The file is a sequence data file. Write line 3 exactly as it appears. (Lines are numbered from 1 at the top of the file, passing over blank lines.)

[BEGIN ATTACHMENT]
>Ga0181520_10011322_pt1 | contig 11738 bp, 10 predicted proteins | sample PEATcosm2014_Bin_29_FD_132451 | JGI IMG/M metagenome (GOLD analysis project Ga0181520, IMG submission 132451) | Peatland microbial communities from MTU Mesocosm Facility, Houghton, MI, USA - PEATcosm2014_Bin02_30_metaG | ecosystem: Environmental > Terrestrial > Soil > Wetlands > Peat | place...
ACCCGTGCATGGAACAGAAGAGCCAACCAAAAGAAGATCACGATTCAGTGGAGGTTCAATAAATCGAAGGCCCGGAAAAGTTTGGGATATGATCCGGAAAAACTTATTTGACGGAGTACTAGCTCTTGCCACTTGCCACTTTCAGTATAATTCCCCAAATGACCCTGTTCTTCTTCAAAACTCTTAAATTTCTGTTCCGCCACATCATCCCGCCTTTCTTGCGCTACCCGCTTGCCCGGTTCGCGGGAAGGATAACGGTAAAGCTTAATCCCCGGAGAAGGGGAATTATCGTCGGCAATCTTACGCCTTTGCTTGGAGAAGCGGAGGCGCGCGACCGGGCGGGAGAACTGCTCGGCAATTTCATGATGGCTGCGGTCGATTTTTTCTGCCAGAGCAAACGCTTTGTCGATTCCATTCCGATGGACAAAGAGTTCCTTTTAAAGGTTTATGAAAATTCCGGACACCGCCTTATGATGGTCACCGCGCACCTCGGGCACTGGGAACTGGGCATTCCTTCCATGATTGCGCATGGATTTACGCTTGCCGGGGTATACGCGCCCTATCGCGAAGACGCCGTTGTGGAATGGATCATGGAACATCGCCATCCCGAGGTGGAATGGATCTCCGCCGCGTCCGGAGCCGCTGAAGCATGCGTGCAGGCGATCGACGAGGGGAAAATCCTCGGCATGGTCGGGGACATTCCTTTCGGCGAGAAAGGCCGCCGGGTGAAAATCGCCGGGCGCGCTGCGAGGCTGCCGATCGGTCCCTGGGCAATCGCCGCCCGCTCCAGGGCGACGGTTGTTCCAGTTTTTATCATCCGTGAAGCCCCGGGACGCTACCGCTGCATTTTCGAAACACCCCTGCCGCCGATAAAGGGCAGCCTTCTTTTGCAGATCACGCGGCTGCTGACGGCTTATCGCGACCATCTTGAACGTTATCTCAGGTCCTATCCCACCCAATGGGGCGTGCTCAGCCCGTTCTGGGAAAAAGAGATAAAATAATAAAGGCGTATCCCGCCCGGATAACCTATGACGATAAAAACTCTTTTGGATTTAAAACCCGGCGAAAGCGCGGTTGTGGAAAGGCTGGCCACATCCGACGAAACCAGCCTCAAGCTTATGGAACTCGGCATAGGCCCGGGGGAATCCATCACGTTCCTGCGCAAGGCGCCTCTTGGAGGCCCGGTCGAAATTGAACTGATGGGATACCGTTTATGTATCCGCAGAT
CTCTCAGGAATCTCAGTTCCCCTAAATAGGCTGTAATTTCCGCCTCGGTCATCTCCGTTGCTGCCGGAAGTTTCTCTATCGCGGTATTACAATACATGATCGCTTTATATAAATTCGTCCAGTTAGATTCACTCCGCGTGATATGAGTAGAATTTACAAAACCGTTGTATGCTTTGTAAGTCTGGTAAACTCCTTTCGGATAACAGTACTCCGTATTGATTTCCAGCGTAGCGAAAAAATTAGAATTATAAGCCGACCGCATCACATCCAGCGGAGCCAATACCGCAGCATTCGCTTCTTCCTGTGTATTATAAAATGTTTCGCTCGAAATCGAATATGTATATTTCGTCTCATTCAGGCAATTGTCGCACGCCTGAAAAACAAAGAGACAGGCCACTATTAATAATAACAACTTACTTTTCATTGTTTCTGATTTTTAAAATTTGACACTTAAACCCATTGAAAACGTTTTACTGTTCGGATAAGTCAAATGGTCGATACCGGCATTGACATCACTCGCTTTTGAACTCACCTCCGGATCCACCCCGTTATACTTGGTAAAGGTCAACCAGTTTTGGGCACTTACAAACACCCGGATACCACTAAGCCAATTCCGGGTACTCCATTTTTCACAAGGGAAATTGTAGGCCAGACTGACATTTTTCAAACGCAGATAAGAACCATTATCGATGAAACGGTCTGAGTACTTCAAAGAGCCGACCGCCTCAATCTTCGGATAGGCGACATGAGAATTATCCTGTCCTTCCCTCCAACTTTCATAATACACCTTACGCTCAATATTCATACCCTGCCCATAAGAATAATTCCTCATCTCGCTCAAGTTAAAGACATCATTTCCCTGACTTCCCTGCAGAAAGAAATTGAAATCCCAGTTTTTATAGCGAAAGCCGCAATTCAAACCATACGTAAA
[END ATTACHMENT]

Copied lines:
CTCTCAGGAATCTCAGTTCCCCTAAATAGGCTGTAATTTCCGCCTCGGTCATCTCCGTTGCTGCCGGAAGTTTCTCTATCGCGGTATTACAATACATGATCGCTTTATATAAATTCGTCCAGTTAGATTCACTCCGCGTGATATGAGTAGAATTTACAAAACCGTTGTATGCTTTGTAAGTCTGGTAAACTCCTTTCGGATAACAGTACTCCGTATTGATTTCCAGCGTAGCGAAAAAATTAGAATTATAAGCCGACCGCATCACATCCAGCGGAGCCAATACCGCAGCATTCGCTTCTTCCTGTGTATTATAAAATGTTTCGCTCGAAATCGAATATGTATATTTCGTCTCATTCAGGCAATTGTCGCACGCCTGAAAAACAAAGAGACAGGCCACTATTAATAATAACAACTTACTTTTCATTGTTTCTGATTTTTAAAATTTGACACTTAAACCCATTGAAAACGTTTTACTGTTCGGATAAGTCAAATGGTCGATACCGGCATTGACATCACTCGCTTTTGAACTCACCTCCGGATCCACCCCGTTATACTTGGTAAAGGTCAACCAGTTTTGGGCACTTACAAACACCCGGATACCACTAAGCCAATTCCGGGTACTCCATTTTTCACAAGGGAAATTGTAGGCCAGACTGACATTTTTCAAACGCAGATAAGAACCATTATCGATGAAACGGTCTGAGTACTTCAAAGAGCCGACCGCCTCAATCTTCGGATAGGCGACATGAGAATTATCCTGTCCTTCCCTCCAACTTTCATAATACACCTTACGCTCAATATTCATACCCTGCCCATAAGAATAATTCCTCATCTCGCTCAAGTTAAAGACATCATTTCCCTGACTTCCCTGCAGAAAGAAATTGAAATCCCAGTTTTTATAGCGAAAGCCGCAATTCAAACCATACGTAAA